It is the oldest and longest ice age, occurring at a time when only simple, unicellular life existed on Earth. This ice age led to a mass extinction on Earth.

Lewisian complex

The Lewisian complex or Lewisian gneiss is a suite of Precambrian metamorphic rocks that outcrop in the northwestern part of Scotland, forming part of the Hebridean Terrane and the North Atlantic Craton. These rocks are of Archaean and Paleoproterozoic age, ranging from 3.0–1.7 Ga. They form the basement on which the Torridonian and Moine Supergroup sediments were deposited. The Lewisian consists mainly of granitic gneisses with a minor amount of supracrustal rocks. Rocks of the Lewisian complex were caught up in the Caledonian orogeny, appearing in the hanging walls of many of the thrust faults formed during the late stages of this tectonic event.

Marathon Large Igneous Province

The Marathon Large Igneous Province is a Paleoproterozoic large igneous province along the southern Superior craton of Ontario, Canada, located around the northern margin of Lake Superior. It consists of three diabase dike swarms known as Marathon, Kapuskasing and Fort Frances. The Kapuskasing and Marathon dike swarms range in age from about 2,126 to 2,101 million years old while the Fort Frances dike swarm is between 2,076 and 2,067 million years old.A single, periodically active mantle plume was responsible for the creation of the Marathon Large Igneous Province due to the lack of apparent polar wander during the formation of the igneous province. The large magmatic event covers an area of at least 400,000 km2 (150,000 sq mi) and the entire large igneous province was constructed in 60 million years.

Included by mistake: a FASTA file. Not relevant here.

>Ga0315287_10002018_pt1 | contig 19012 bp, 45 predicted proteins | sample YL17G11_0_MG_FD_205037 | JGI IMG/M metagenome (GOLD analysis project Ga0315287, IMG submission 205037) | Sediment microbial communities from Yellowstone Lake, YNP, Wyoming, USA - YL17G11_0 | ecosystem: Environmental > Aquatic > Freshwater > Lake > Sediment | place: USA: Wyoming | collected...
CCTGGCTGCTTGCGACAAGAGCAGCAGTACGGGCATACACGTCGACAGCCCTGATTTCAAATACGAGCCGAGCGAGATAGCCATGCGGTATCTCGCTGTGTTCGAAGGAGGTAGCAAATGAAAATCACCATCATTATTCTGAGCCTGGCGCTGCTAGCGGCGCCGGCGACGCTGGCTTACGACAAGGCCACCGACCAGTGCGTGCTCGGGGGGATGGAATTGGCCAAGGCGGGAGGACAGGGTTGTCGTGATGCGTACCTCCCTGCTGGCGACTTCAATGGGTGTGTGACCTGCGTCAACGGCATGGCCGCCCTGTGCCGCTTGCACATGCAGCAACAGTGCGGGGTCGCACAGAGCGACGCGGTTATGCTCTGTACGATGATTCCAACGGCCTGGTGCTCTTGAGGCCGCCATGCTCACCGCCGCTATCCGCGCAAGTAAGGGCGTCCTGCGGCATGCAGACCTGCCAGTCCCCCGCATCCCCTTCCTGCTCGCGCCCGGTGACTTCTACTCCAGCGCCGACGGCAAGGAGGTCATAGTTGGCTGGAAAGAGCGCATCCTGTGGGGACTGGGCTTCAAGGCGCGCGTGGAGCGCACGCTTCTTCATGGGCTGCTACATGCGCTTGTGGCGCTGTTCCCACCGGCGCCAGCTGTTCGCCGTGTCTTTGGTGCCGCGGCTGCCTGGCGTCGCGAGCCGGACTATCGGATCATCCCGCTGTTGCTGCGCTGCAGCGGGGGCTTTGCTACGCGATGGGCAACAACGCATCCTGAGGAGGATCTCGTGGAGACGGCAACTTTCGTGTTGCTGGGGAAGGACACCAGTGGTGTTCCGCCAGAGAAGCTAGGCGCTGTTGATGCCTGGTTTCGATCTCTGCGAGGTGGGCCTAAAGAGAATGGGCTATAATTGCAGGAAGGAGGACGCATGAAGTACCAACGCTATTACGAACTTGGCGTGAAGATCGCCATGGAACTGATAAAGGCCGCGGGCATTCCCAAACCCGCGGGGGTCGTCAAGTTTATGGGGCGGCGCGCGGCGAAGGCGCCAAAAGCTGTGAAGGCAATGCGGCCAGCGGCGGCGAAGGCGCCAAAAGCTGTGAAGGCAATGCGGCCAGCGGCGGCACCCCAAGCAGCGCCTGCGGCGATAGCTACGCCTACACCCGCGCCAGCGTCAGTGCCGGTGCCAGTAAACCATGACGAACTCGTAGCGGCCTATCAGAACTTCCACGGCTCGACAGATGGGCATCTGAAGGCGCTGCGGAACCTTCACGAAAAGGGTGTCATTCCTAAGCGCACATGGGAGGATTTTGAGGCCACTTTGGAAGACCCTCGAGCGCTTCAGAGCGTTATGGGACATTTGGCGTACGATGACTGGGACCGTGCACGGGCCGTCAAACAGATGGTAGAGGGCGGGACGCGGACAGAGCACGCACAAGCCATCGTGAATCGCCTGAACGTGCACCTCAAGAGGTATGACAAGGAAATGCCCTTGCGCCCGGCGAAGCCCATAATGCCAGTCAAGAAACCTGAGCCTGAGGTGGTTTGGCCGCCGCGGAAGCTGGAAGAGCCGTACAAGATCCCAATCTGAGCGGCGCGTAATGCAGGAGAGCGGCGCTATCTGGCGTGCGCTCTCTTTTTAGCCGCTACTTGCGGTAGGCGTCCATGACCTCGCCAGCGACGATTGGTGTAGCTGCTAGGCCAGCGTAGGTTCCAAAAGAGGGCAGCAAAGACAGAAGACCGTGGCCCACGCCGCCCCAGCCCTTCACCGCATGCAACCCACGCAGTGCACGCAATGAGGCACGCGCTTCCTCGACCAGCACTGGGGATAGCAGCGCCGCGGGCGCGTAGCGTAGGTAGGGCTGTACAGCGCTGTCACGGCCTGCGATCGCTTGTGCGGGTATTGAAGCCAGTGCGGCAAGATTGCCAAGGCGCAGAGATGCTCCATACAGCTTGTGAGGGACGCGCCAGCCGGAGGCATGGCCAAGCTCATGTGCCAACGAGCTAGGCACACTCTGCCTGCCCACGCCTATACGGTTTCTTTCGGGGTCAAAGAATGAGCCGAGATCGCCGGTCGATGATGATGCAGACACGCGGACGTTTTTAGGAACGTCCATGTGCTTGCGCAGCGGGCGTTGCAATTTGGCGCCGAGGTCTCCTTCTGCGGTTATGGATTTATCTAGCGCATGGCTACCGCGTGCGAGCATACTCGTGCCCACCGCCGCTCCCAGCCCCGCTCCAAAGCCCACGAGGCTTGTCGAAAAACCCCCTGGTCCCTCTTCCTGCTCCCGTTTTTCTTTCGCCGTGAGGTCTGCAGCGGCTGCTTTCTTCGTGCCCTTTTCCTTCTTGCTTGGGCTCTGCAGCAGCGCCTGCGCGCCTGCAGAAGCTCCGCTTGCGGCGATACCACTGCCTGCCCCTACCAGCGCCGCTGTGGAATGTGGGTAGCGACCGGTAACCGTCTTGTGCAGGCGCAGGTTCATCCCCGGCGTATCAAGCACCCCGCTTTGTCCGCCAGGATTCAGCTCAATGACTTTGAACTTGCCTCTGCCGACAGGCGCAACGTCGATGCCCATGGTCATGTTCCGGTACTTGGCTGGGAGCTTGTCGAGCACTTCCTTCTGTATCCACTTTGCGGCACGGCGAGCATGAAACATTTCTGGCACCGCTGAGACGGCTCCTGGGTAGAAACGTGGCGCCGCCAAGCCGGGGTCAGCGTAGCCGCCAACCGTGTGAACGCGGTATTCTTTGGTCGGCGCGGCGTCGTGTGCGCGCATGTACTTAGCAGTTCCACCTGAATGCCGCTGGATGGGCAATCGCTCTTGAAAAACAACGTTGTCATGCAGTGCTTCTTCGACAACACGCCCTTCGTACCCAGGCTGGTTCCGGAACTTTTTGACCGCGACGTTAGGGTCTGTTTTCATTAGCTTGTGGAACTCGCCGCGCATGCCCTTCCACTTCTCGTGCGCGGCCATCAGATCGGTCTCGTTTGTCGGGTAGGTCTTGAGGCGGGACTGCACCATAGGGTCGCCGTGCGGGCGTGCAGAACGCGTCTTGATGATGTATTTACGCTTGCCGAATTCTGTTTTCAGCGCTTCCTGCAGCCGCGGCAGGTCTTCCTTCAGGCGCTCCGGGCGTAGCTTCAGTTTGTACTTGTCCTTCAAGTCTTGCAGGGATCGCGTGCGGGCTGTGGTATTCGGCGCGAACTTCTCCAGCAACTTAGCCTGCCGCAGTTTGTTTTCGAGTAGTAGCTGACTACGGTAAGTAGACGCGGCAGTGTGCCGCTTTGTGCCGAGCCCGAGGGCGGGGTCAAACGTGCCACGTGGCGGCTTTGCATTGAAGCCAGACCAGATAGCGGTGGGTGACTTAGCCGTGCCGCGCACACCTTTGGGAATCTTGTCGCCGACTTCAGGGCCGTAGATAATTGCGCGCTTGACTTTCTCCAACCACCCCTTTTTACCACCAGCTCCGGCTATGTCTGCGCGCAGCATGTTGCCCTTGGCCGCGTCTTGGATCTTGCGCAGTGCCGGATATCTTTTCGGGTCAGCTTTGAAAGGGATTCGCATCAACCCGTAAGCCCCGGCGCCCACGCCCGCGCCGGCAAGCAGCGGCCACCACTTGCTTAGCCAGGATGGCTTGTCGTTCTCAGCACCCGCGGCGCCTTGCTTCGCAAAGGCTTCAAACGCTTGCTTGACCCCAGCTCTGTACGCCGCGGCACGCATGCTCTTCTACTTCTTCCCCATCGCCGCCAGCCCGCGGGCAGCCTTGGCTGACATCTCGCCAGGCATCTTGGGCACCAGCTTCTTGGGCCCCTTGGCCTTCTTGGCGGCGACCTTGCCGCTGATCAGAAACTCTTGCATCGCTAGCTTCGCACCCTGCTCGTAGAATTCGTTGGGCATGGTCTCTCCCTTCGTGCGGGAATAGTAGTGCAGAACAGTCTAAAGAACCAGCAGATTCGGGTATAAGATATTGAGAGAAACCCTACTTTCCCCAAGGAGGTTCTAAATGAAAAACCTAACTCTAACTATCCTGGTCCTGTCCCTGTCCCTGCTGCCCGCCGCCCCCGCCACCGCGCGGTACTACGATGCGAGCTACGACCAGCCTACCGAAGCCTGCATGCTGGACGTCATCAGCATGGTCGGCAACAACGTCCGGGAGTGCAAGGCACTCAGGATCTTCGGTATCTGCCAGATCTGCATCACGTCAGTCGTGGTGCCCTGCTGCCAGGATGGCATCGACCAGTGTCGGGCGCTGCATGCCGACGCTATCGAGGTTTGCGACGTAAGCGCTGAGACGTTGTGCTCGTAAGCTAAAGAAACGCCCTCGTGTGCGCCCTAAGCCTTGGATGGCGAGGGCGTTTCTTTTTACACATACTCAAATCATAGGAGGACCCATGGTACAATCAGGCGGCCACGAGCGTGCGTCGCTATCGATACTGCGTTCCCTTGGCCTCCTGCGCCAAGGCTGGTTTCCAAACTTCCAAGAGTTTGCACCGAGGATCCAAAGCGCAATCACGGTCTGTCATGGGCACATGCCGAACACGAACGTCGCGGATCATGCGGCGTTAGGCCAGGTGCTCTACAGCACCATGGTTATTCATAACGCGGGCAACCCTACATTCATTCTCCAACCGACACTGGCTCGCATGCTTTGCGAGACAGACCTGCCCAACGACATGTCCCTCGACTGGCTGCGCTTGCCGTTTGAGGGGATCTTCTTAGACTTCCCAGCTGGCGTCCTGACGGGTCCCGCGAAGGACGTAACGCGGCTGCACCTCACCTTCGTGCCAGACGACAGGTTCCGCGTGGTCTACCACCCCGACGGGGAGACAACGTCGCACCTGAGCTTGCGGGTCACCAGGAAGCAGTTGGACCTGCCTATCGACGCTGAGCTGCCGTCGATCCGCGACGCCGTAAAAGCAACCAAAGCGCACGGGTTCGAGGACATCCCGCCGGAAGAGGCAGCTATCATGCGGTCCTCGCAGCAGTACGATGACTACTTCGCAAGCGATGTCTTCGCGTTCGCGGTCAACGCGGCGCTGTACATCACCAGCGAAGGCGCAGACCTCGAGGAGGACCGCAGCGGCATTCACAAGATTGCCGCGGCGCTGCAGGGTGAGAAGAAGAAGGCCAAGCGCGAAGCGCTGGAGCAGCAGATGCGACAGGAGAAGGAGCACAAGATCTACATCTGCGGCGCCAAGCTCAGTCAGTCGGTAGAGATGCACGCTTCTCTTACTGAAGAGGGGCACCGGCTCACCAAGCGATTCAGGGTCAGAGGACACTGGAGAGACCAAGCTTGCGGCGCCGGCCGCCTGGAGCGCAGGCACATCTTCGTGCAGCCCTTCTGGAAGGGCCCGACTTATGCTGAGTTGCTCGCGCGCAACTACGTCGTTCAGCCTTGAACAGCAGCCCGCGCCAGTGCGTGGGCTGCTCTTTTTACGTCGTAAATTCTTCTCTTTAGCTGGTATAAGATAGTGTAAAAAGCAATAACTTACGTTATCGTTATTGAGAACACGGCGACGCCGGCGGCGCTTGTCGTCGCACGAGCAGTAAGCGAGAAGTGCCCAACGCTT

Matachewan dike swarm

The Matachewan dike swarm is a large 2,500 to 2,450 million year old Paleoproterozoic dike swarm of Northern Ontario, Canada. It consists of basaltic dikes that were intruded in greenschist, granite-greenstone, and metamorphosed sedimentary terrains of the Superior craton of the Canadian Shield. With an area of 360,000 km2 (140,000 sq mi), the Matachewan dike swarm stands as a large igneous province.

Mistassini dike swarm

The Mistassini dike swarm is a 2.5 billion year old Paleoproterozoic dike swarm of western Quebec, Canada. It consists of mafic dikes that were intruded in the Superior craton of the Canadian Shield. With an area of 100,000 km2 (39,000 sq mi), the Mistassini dike swarm stands as a large igneous province.

Orosirian

The Orosirian Period ( ; Greek: ὀροσειρά, romanized: oroseirá, meaning "mountain range") is the third geologic period in the Paleoproterozoic Era and lasted from 2050 Mya to 1800 Mya (million years ago). Instead of being based on stratigraphy, these dates are defined chronometrically.